a) The receiver that caught the laid out, in coverage, one handed grab is definitely great to see and cheer; but the receiver running the tightest routes, and distancing himself from the coverage is perhaps a more telling sign.
b) The offensive line isn’t going to smash anyone in the mouth and would seem insignificant to watch, but pay attention to WHO is lining up and when. Who is playing on the first unit, versus the second and third? Pay attention to the combinations. Coaches might try new guards on either side to gauge their effectiveness. They might not be going hard, but you can at least get a sense of pecking orders, and depth.
c) For defensive line help, see previous OL notes. You aren’t going to get to see Rak blow past many people, at a no pads practice. On the defensive side of the ball, given that there is a likelihood of seeing a hybrid 3-4 defense that has some 4-3 alignments, watch for those special schemes. Watch who goes to what position when they are in a 4-3. Watch for what new players come into the front seven in such situations.
d) When the various units are warming up, they typically do sprints – who is winning the races? I’m not implying that it tells you who is the fastest at that position, not in a drill, but it may give you an idea of who is the hungriest, or who is the most prepared at this moment. When a guy constantly wins every race, and he might not be the fastest guy in that unit, it is often because of the fact that they are working the hardest.
Tip 2: Pay attention to the coaches! You might not be able to tell when somebody did something right at first glance, but you will certainly be able to see who did something wrong. Look for the guy having his ear ripped off and thrown on the field. (This is especially true if it is on Special Teams and Danny Smith is involved)
Tip 3: Pay attention to Danny Smith! No football reason other than what’s stated in Tip 2 – the suggestion is purely for entertainment. The guy is awesome out there. He’ll make you want to go smack your own mother in the mouth if she happens to errantly pick up your football. ( Not really mom – you know I love you. )
Tip 4: Watch special teams like a hawk. Again, you might not get to see guys at their best, but you can see what new recruits are getting time on teams. Many young players have to make their mark on special teams to crack a roster. Are any of the new free agents, or rookies being given a long look returning kicks or punts? Once again, the ‘hustle factor’ is often more noticeable on ST play, so look for it.
Tip 5: Pay attention to the intangibles. Just because guys aren’t in pads and whacking each other, doesn’t mean that you can’t pay attention to what veterans are playing a leadership role. What players take other players aside and give them advice? What players are still out on the field after practice doing wind sprints in the brutal heat?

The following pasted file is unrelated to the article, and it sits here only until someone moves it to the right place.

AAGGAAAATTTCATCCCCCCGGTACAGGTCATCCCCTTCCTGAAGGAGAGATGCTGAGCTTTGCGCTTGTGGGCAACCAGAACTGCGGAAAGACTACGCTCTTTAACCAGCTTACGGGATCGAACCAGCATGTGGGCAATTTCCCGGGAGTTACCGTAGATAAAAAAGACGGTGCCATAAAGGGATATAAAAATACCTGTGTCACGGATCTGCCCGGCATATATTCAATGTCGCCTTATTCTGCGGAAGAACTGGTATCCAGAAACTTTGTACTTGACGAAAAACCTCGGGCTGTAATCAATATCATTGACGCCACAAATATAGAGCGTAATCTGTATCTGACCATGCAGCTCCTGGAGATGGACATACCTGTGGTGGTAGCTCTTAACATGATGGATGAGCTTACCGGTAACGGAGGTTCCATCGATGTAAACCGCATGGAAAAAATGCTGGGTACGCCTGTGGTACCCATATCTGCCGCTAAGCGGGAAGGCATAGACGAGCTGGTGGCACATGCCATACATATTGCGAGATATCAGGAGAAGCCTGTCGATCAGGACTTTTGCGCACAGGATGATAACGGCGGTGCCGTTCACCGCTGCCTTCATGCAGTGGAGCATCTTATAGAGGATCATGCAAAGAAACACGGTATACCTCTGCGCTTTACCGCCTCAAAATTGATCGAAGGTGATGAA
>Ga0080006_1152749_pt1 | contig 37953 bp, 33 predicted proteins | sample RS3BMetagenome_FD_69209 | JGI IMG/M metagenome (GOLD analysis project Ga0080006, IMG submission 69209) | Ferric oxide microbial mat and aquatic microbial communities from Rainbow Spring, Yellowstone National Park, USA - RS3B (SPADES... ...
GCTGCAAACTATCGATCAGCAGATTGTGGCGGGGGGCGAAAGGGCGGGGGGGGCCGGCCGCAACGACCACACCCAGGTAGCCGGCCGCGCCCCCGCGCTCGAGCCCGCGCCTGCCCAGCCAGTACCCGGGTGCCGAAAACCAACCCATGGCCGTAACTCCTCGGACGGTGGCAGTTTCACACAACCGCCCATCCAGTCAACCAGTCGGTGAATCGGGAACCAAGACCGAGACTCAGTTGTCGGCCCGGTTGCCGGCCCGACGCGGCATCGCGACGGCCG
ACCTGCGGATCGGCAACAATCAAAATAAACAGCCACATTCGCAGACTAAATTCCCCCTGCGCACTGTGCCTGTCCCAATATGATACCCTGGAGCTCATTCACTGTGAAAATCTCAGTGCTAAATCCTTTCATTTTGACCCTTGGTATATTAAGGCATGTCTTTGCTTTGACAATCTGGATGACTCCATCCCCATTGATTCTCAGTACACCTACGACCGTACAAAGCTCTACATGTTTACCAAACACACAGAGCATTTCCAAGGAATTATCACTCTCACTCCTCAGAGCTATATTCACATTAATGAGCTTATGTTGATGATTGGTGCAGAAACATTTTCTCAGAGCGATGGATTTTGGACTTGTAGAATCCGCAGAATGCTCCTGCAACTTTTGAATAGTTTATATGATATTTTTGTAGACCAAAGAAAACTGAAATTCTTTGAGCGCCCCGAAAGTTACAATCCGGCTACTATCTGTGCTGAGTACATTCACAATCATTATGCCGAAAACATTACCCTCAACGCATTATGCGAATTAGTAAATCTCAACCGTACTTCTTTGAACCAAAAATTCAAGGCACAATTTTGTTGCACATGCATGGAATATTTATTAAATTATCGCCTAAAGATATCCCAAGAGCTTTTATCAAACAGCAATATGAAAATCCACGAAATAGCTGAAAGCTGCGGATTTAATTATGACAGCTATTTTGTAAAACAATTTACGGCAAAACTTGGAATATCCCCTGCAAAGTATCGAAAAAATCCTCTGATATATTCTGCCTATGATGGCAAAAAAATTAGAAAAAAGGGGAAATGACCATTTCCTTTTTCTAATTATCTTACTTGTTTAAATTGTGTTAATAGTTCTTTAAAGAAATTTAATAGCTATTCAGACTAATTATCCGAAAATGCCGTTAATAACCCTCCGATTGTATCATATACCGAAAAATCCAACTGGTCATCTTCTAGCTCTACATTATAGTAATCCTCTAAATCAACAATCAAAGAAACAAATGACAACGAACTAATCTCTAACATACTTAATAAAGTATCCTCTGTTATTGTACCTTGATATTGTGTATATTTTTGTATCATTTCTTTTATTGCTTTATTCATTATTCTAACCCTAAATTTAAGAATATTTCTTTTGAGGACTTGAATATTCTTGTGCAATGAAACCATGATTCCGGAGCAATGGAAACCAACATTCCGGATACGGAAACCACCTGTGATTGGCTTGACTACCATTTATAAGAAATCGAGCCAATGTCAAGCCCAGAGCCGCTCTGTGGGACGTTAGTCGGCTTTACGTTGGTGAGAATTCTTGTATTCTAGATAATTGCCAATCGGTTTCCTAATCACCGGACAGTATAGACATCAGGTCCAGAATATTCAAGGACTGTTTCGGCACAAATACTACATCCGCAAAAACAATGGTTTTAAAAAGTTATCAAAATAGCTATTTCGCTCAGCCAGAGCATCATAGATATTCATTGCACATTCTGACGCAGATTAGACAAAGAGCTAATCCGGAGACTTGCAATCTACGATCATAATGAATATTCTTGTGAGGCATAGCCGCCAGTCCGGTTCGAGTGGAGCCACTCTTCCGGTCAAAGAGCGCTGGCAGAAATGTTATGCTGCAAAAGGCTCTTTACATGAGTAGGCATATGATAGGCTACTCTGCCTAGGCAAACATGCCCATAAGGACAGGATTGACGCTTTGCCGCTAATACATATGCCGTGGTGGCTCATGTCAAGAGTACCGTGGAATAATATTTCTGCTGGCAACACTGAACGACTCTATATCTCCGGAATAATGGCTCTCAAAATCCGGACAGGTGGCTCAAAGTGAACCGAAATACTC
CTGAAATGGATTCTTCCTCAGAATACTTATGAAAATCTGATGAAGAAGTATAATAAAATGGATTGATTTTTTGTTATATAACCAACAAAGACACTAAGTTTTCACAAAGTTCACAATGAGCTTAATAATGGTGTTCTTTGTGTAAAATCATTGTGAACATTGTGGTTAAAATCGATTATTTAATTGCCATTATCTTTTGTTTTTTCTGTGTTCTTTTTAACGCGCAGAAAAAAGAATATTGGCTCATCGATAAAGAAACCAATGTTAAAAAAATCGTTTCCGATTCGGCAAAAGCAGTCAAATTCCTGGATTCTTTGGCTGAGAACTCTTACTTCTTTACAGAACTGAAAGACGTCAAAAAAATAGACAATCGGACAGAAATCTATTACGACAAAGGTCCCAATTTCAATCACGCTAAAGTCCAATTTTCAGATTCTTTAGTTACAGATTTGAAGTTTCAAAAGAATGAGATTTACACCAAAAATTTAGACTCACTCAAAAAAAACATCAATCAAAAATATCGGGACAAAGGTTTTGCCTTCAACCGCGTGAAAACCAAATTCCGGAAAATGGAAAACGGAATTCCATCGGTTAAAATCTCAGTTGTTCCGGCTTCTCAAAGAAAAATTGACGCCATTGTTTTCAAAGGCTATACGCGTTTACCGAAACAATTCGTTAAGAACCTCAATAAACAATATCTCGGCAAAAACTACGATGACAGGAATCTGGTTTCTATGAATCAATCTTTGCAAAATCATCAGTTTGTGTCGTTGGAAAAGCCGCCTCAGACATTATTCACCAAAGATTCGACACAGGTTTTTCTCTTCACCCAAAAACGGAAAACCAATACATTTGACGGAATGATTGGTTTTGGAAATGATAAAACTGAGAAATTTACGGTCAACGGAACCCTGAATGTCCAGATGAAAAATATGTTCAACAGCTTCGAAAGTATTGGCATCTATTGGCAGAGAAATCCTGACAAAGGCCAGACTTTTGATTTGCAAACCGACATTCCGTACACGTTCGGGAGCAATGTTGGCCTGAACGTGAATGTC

Today on Twitter I asked, a very knowledgeable Redskins fan whose opinion and observations I value, what his overall impressions of practice yesterday were. His response was not something I expected, but something that was very astute, “Overall this team looks happy to play for coach Shanahan this year, can’t wait till more guys can go. Guys know jobs are on the line & Shanahan means business, so they’re not playing with lack of effort”
His conclusion: “With Shanny, guys seen last year that he doesn’t play that crap, so ppl just come ready to do work now.”
That’s good stuff. That’s looking at more than just what’s in front of you.
Follow that lead Redskin fans, and you’ll get more out of watching a practice.
Hopefully if you follow those five tips, you too can get more out of a practice this year at training camp. Come away with a more informed opinion than, “Man that practice was vanilla.” If that’s the only conclusion that you came to, then you just weren’t watching closely enough. Enjoy your Redskins brethren and sisterhood at practice, enjoy the great outdoors, and most of all, have a good time out there. I’ll leave you with one last bonus tip:
Bonus Tip – Tip 6: Pay attention to if the cheerleaders are present or not. This isn’t very helpful for the lady Redskin fans, but it’s very important for the men. As an important side note gentlemen, this is a tip that requires great vision and some tact… as in, make sure that if you brought your girfriend or wife, you don’t point out the cheerleaders! We all have excellent peripheral vision men – use it. Or you’re likely to get a wallop on the head, followed by a less than ideal practice session. Please use tip 6 wisely.
Whatever you see when you’re at practice, post your thoughts on our message board, or to me on Twitter . We all benefit from knowledge – even from what seems like the slightest of information.